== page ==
A rose by any other name – how Rosendal steals the show in the Free State
Rosendal has managed to get onto the map. I’m not sure how, because in searching for it you begin to wonder how the average person gets there at all, nevermind how the former farming community managed to find its way into the social whirl of a ‘happening’ little town. Nonetheless, there it is. In the middle of the Free State (see, I told you it was in the middle of nowhere).
Getting there from Clarens takes almost two hours because, instead of being able to get there directly as a crow would fly, roads take you in a rather circuitous route via Ficksburg; you can’t get there easily from Bethlehem; and the N1 ventures absolutely nowhere near it … Despite this, Rosendal is only a three-hour drive south-east of Johannesburg, albeit circuitously (boy, the drive from Ficksberg is one of the most beautiful when it comes to Free State drives), and entirely do-able for the weekend. Infact, to hear Rosendalers speak, this is quite the place when it comes to weekend breaks …
The other thing you need to know about Rosendal is Chris van Niekerk (the actor who plays Francois in 7de Laan? Ja, him). Chris not only has a shop – die Our Handelshuis en Koffiestoep – in Rosendal, but he opened a theatre right next door a few years ago that is still going strong. In fact, Chris has done so well with this little venture that recently featured Karen Zoid over the Valentine’s weekend, that he’s been roped into running the new theatre in Tulbagh too.
What is it then about Rosendale that has everyone gawping? First of all, it isn’t Clarens. Despite the fact that we will always LOVE Clarens, the town definitely no longer holds the allure of a ‘newly discovered’ dorp. Artists haven it might once have been, but now everyone’s been there and done that. It’s a bit passé, darling. Rosendal, however, is brimming over with ‘dorpness’.
There are dirt roads that intend remaining sand ridden; there is a lot of sandstone in evidence, tin roofs, quaint rustic cottages, rusty windmills, an already admirable collection of artists, and of course, the theatre. The town also happens to have simply beautiful views. It is surrounded, just about, by mountains (the Witteberge), a healthy number of green willow trees line the sides of streams, and wild flowers and grasses litter the roadsides. It’s a picture of beauty and quaintness. Small wonder that people are talking about it.
Fifteen years ago, properties in Rosendal went for a song. You could get away with paying around R9,000 for your little peace of heaven. But by 2006 the place was being touted as the ‘undiscovered gem’ of the Eastern Free State and the tide turned – the likes of Pam Golding moved in, and the rest is history.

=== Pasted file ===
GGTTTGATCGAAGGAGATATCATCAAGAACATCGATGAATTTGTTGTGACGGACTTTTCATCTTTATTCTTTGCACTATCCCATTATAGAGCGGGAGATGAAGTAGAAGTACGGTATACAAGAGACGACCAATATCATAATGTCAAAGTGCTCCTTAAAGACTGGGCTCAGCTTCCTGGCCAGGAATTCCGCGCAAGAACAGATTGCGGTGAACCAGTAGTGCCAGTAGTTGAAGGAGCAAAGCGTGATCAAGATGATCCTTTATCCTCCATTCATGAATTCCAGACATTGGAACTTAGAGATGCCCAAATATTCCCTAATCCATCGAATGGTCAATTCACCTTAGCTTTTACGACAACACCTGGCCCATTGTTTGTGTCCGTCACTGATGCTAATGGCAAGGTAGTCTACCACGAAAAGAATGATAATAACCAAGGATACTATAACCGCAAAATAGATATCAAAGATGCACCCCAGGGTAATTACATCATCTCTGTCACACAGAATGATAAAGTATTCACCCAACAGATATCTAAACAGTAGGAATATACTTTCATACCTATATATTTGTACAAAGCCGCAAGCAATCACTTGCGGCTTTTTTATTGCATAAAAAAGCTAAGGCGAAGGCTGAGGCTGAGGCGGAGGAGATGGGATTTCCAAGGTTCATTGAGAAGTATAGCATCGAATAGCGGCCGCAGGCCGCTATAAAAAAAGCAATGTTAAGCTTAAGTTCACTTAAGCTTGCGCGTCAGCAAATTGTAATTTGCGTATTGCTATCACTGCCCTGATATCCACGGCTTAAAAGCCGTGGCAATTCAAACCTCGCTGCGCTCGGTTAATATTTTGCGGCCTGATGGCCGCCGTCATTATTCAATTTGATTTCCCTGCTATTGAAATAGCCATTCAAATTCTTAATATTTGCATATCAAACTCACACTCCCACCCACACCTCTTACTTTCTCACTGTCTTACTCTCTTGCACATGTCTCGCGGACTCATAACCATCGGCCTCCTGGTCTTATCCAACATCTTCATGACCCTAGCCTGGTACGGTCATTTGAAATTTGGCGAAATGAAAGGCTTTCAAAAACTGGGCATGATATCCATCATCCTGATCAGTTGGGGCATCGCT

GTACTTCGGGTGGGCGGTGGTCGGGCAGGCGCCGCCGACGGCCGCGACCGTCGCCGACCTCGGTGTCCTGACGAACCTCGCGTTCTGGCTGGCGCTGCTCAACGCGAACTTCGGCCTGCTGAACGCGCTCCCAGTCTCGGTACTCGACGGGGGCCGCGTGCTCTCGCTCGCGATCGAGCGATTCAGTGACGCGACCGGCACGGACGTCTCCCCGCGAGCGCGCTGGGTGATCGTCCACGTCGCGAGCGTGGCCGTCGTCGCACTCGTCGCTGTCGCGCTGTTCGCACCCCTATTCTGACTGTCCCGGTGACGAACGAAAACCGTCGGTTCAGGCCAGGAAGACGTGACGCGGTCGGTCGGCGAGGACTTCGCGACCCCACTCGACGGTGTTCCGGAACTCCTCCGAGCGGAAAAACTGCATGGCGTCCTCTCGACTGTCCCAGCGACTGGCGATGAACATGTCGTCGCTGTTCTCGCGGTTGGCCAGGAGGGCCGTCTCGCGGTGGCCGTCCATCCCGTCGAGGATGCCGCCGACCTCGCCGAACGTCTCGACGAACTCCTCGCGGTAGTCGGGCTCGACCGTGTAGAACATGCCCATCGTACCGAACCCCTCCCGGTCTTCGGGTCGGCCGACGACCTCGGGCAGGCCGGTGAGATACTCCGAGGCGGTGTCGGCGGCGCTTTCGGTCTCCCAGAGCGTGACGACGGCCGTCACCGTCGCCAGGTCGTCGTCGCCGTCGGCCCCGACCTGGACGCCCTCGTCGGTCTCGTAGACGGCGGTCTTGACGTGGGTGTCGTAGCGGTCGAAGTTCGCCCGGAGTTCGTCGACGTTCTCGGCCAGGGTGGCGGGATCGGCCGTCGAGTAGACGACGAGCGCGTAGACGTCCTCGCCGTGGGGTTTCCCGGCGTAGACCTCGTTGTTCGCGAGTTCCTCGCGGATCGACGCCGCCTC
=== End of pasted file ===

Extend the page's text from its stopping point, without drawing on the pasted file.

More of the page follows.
Now you’ll pay in the region of R200,000 for a piece of sand, no home, no established garden – nothing – and a 3-bedroom house will easily cost you as much as it would in Johannesburg, if not more. And they’re not all the sandstone ‘huisies’ with a stoep that you have in your mind’s eye (although there are enough of these in the village to make a stay here seem that way).
But then city ‘escapes’ have become huge for those who can afford to get away over weekends, and more often if possible. There is something hugely important about being able to breathe fresh air, and the sky here is so blue, it even gives the description so often used for the Free State – ‘big sky country’ – a run for its money. From one end of town the mountain views are incredible, and from the other you can experience heavenly sunsets. And one cannot reitterate enough how beautiful this part of the Free State is.
The main road through town is the only one to have undergone the indignity of a tar top, and it’s where you’ll find the heart of town – local artists’ galleries, Turksvy Trading for antiques, general bric-a-brac (it’s choc-a-block full of interesting things) and what they term ‘retro kitchenalia’. Suzani’s, which sells some pretty unique handmade cloths, even if they’re imported from Uzbekistan and similar, and the Meer-katkolonie Art Gallery are also here. Make sure you have time for at least a cup of coffee at Die Ou Handelshuis, and if you can coincide a visit with a theatre performance, more’s the better.
Oh, and make time to drive around the town to look at the architecture, beautiful gardens, and the oh-so-dominant, sandstone NG kerk. It’s a typical Free State town with a touch of artistic licence that gives it something people want to hold onto – no surprise that it’s as popular as it is.
Accommodation in Rosendal is still a tad scarce. Most people here either stay here or have a weekend house to escape to, but there is a gorgeous country retreat and the odd guesthouse in Rosendal that more than adequately cater for those sweeping through or scoping the place in the hope of finding their little ‘gem’ – I must tell you though, the secret’s out, and Rosendal has already been discovered.
NG Kerk photograph by Jan de Beer, Saturday Star